A series on Rule Engines and Declarative Programming
N. Alex Rupp has launched his new column Ruling Out. Each article should "explore two new aspects of rule engine technology for the Java platform. I'll compare open source Java rule engines, supply you with tips on declarative programming strategies and tactics, walk you through examples on how to integrate the new standard Java rule engine API (JSR-94) with your existing applications and frameworks, discuss emerging business rule language standards and even show you how to write your own. I'll show you how to use rules to write intelligent agents, drive workflow systems, incorporate rules into your existing enterprise applications, and all manner of other fun topics."
Stephen Kelvin's debut post leads off
today's Weblogs. In Big Severe Logging with Ascii Art he writes about "A little Java 2D can give your log messages much bigger visibility. Or find yourself your own excuse to have some fun with ascii art graphics using Java 2D."
Have you thought of the implications of serialization? In today's Forums, Ron Hitchens writes "This one probably has the most bold type of any of item -- it warns of all manner of unpleasant side effects of making a class serializable. Were you aware of all these issues (brittle binary encoding, security, testing, impact on inheritance, constructor constraints)? When making classes serializable do you consider the costs of maintaining and evolving that class?"
HLovat writes about Documenting thread safety saying "I must admit that I only document thread safe classes and take it as read that if it doesn't say it is thread safe then it isn't."
Also in Java Today, when you read specs, what kind of a person are you? Mark Pilgrim says that there are two real and one mythical possibility. You may "read specs with a fine-toothed comb, looking for loopholes, oversights, or simple typos. Then they write code that is meticulously spec-compliant, but useless." On the other hand you may "first work from examples, and ship code [without reading the spec], and get yelled at." The third type, if it existed, would consist of people "read specs closely, write code, and then thoroughly test it against the accompanying test suite before shipping their product. Angels do not actually exist, but they are a useful fiction to make spec writers to feel better about themselves." Be warned about the language used for the first type and head to an essay on Why specs matter.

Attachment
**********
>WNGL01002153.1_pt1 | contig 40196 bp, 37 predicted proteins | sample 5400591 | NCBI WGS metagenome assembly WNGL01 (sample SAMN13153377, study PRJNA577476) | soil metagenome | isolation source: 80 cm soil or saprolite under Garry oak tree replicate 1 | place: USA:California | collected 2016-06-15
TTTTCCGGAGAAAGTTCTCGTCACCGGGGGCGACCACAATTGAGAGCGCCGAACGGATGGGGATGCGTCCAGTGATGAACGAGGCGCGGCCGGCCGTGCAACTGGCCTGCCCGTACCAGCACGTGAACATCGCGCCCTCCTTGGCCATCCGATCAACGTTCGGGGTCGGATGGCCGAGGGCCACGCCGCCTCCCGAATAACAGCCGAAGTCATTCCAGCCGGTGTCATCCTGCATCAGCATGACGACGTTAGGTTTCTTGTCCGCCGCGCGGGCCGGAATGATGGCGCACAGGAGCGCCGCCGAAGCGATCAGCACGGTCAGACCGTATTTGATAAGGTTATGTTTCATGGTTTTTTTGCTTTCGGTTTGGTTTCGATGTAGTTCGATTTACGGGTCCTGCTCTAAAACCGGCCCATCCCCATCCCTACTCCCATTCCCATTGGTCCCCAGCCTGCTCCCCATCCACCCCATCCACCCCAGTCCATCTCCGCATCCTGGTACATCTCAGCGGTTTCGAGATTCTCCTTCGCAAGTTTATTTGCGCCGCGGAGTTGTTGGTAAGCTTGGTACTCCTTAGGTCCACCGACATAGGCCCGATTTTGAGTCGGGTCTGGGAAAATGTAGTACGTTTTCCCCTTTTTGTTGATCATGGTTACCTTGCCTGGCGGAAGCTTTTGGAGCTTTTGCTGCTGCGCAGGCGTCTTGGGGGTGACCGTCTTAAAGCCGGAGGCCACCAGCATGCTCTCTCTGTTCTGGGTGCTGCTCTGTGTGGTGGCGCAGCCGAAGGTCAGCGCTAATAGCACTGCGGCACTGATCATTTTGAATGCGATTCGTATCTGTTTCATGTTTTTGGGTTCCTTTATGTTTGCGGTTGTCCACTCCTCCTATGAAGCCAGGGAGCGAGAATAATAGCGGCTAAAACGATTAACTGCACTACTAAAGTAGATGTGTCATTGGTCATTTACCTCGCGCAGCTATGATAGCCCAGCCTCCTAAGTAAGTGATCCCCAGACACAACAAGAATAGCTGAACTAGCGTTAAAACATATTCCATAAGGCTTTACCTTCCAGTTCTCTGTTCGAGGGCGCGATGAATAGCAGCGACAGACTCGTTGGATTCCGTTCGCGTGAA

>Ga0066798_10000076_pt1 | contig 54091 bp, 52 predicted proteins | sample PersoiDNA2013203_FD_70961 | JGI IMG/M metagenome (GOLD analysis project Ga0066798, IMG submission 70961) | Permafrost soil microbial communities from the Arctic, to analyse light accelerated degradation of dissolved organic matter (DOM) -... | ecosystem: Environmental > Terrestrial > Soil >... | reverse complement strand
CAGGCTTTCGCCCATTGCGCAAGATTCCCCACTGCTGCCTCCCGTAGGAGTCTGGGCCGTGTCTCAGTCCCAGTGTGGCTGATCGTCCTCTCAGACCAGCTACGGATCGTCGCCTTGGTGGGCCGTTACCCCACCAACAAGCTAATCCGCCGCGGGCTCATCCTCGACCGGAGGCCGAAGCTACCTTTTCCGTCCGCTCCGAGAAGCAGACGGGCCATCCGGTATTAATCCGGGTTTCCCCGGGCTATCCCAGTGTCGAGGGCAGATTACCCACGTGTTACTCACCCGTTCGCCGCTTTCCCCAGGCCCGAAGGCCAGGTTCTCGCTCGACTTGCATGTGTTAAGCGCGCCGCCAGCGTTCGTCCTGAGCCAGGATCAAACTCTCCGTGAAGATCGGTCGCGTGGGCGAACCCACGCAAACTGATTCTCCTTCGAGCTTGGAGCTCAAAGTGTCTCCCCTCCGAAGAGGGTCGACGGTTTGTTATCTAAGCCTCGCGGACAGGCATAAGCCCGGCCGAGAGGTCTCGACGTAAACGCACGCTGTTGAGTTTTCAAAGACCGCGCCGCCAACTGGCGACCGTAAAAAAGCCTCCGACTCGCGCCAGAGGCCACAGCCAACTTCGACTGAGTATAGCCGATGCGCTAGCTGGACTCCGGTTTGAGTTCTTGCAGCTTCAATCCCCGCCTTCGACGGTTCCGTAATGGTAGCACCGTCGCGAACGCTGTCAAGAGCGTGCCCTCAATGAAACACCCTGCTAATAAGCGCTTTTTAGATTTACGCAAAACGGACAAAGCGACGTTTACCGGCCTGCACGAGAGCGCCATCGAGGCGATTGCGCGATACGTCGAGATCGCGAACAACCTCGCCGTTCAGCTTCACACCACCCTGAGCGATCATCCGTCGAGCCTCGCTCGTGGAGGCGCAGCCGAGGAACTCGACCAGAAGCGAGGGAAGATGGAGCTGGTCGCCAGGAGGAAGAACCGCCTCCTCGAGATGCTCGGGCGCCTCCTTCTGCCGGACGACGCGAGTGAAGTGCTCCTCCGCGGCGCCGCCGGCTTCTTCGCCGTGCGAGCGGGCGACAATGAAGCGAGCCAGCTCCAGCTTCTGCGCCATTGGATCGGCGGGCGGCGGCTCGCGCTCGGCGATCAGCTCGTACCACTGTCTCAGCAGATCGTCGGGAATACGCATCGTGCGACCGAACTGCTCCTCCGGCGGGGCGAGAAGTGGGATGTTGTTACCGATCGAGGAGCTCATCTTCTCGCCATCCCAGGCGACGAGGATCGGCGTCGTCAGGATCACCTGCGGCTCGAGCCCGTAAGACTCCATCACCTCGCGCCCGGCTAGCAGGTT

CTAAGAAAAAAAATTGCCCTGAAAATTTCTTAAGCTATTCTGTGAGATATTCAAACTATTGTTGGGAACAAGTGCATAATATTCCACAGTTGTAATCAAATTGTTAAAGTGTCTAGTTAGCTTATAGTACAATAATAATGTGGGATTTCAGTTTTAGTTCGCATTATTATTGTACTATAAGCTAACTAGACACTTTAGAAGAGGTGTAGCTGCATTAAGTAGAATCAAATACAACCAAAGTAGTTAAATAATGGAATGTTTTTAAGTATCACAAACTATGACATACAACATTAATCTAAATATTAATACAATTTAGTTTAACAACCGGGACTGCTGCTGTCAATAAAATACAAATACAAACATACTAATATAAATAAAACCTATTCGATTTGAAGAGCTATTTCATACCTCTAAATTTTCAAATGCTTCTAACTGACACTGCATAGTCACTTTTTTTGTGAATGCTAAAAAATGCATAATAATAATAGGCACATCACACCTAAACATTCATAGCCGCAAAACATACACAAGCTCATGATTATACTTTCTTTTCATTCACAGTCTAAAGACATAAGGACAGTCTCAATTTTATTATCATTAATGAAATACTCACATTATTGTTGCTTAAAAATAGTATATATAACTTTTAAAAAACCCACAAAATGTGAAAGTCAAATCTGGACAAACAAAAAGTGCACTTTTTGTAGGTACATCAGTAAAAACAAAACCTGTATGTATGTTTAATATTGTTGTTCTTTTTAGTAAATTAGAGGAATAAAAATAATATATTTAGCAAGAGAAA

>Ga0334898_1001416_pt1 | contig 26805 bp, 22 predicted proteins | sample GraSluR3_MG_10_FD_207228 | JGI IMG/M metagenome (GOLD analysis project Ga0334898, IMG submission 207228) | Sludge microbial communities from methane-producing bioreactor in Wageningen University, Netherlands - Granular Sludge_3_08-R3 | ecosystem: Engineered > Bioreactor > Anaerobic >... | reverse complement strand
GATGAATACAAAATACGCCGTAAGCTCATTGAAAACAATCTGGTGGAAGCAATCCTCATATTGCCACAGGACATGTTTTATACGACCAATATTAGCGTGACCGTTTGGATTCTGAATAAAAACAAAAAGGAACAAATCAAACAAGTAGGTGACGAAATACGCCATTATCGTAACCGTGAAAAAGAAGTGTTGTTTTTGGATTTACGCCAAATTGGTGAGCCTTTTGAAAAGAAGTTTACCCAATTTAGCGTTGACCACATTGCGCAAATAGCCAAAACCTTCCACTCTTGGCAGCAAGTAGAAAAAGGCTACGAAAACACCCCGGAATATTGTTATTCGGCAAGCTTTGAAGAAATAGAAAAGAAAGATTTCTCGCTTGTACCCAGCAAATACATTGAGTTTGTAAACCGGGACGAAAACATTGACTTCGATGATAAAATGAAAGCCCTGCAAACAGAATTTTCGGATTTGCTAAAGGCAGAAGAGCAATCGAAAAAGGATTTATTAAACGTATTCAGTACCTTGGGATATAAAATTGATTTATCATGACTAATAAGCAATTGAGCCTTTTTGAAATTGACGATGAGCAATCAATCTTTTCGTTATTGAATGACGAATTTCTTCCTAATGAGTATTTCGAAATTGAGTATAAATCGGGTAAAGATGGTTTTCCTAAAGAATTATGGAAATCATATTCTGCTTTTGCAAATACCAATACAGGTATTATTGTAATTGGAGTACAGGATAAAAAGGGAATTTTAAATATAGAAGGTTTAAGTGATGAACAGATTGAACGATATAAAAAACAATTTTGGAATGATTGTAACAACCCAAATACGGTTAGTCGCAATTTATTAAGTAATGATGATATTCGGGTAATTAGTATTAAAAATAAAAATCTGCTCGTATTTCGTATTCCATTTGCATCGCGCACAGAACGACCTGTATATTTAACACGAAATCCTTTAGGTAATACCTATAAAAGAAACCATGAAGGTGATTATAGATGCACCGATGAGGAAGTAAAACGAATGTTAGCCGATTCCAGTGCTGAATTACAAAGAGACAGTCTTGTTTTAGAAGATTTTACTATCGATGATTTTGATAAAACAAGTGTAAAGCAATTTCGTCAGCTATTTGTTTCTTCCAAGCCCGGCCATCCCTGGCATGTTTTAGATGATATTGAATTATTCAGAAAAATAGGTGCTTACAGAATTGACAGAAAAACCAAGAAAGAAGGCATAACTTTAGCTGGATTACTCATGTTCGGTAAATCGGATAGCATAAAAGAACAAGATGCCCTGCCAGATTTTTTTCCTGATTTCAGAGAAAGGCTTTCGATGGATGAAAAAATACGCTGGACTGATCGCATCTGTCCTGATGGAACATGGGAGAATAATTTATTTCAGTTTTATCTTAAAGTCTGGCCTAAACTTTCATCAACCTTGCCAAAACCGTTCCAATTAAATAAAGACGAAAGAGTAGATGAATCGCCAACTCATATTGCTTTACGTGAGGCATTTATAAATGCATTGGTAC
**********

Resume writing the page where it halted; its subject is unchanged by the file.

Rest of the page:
Fresh from writing the book "Version Control with Subversion", Brian Fitzpatrick extracts http://www.onlamp.com/pub/a/onlamp/2004/08/19/subversiontips.html. As similar as Subversion may feel to CVS, Brian writes "Subversion has some features that CVS either lacks or offers differently; plus, there's the need to unlearn some of the bad habits that CVS has instilled in you."
In Projects and Communities, the JavaDesktop homepage points to Scott Delap's blog on finding Swing threading mistakes. He uses a small RepaintManager subclass to check which thread is executing the code.
Learn about what's new and cool in the J2ME Wireless Toolkit 2.2, and get questions answered in this online chat with three key members of the Toolkit team. JavaLive chat August 24. 11:00 A.M. PDT/6:00 P.M. GMT.
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